Ask a Martian Sociologist: What Does American Education Say About the American Labor Market?
By Bryan Caplan
From the latest draft of The Case Against Education:
The permanent residents of the Ivory Tower
often congratulate themselves for broadening students’ horizons. For the most part, however, “broaden” means
“expose students to yet another subject they’ll never use in real life.”
Put yourself in the shoes of a Martian
sociologist. Your mission: Given our
curriculum, make an educated guess about what our economy looks like. You would probably work backwards from the
premise that the curriculum prepares students to be productive adults. Since students study reading, writing, and
mathematics, you would correctly infer that the modern economy requires
literacy and numeracy. So far, so good.
After this point, however, you would proceed to make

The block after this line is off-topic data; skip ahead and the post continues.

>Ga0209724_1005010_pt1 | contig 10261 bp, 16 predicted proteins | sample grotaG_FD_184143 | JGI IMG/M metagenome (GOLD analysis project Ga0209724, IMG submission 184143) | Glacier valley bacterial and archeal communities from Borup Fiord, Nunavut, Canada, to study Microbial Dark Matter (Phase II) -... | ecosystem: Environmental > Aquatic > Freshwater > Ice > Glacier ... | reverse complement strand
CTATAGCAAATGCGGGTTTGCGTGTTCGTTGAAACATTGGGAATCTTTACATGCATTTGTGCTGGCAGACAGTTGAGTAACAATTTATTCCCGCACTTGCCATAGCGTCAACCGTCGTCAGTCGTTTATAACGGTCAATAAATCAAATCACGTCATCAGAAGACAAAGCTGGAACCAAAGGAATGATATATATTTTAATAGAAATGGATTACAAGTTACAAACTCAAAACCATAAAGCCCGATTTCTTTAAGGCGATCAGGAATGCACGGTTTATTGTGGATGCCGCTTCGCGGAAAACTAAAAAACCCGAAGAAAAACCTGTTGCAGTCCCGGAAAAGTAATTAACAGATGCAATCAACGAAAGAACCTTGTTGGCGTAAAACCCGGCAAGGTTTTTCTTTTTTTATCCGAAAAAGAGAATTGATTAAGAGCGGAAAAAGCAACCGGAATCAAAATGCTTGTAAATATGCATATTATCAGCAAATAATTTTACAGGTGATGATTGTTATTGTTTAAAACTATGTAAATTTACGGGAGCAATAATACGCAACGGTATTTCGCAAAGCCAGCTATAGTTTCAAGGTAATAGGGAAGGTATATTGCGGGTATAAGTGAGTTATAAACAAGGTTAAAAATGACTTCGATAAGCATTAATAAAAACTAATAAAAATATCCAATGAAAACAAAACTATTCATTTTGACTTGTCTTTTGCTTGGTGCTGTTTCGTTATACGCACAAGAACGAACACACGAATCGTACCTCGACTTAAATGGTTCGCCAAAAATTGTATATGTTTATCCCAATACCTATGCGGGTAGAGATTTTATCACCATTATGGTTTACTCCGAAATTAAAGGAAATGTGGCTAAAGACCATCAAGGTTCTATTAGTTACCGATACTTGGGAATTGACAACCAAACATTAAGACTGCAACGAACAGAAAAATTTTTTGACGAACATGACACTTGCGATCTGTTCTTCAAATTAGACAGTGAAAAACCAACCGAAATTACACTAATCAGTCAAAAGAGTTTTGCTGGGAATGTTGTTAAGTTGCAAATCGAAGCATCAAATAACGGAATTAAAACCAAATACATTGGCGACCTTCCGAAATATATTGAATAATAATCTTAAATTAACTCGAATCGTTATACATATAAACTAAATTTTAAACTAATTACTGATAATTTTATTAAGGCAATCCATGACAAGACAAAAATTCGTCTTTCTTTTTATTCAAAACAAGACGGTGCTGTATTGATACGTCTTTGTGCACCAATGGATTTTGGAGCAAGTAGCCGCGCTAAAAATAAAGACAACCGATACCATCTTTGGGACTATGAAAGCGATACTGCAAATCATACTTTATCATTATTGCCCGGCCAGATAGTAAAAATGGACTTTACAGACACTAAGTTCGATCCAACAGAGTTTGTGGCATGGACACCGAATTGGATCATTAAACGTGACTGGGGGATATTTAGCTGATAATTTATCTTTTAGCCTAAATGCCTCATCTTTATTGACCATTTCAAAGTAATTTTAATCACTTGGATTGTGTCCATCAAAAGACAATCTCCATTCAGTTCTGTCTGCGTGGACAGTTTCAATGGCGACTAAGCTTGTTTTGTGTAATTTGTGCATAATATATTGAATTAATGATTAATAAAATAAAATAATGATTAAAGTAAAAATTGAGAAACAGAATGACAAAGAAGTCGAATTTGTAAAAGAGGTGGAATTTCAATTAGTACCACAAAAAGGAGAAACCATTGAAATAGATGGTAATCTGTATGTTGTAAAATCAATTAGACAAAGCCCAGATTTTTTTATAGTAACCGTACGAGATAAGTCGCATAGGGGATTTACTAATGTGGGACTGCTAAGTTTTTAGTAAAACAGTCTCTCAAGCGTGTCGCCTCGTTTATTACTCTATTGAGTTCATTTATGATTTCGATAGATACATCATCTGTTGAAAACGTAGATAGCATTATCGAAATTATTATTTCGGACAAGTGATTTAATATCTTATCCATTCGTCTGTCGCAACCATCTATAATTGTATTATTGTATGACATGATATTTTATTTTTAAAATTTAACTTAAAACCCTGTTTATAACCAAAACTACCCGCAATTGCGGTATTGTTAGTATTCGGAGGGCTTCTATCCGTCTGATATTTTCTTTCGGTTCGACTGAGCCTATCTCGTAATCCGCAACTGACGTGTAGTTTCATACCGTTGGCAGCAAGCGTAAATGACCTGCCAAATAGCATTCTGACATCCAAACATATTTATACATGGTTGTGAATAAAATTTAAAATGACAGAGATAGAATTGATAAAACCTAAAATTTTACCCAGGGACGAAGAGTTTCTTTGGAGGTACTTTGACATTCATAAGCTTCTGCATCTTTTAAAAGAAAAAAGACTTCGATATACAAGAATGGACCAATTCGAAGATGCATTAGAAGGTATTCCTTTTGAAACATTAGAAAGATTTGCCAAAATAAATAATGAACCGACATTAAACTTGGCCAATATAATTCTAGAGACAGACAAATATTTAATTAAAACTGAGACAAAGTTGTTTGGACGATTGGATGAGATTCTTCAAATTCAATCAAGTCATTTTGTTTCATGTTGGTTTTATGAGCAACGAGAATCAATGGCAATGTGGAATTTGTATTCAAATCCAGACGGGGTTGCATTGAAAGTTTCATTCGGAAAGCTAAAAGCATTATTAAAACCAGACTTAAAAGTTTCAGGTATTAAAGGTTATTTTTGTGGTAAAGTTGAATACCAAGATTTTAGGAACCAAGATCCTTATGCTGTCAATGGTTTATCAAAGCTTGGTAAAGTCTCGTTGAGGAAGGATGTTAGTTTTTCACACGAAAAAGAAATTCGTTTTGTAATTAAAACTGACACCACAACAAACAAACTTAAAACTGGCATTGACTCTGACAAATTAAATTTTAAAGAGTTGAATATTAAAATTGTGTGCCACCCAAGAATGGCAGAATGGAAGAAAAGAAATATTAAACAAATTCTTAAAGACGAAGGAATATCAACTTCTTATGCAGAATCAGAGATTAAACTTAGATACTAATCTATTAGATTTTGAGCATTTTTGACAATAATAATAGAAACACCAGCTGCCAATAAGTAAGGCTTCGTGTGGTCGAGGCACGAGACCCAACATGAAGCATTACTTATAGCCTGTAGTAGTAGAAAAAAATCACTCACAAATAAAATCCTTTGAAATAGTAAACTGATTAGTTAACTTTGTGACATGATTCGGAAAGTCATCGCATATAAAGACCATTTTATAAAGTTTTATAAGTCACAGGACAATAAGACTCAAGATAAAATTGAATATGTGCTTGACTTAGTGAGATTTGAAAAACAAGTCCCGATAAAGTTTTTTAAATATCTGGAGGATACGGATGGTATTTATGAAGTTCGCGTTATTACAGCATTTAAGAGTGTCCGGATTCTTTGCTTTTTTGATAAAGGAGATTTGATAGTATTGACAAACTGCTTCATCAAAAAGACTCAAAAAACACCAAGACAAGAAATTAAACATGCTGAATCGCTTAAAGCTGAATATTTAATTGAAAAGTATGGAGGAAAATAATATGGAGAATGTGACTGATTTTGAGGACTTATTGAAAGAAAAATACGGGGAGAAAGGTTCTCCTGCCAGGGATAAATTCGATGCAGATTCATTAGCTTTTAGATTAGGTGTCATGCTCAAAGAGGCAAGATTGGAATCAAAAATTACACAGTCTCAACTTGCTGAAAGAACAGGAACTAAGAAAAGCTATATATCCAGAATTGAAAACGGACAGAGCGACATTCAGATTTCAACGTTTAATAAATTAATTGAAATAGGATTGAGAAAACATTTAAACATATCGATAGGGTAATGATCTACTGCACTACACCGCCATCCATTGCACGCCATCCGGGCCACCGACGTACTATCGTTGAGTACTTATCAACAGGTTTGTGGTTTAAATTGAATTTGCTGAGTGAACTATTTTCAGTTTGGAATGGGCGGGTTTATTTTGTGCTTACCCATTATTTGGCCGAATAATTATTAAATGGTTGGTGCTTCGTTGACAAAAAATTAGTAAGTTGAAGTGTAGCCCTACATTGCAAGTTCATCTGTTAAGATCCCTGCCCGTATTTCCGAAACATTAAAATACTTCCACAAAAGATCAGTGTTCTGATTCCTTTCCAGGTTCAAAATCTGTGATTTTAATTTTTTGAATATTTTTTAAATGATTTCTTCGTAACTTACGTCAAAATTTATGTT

one incorrect inference after another. Students
have to spend years studying foreign languages, so there must be a lot of jobs
for translators. Students have to spend
years studying history, therefore many go on to be professional
historians. Students spend years “studying”
physical education. The natural
inference is that there are plenty of jobs in professional sports. A year in visual or performing arts? There must be ample demand for actors,
dancers, musicians, and painters. Teachers
emphasize classic literature and poetry.
A thriving market in literary criticism is the logical explanation. Every student has to take algebra and
geometry. The Martian sociologist will
conclude that the typical worker occasionally solves quadratic equations and
checks triangles for congruence. My
point: Although we can picture an economy that fits our curriculum like a
glove, this economy bears little resemblance to our own.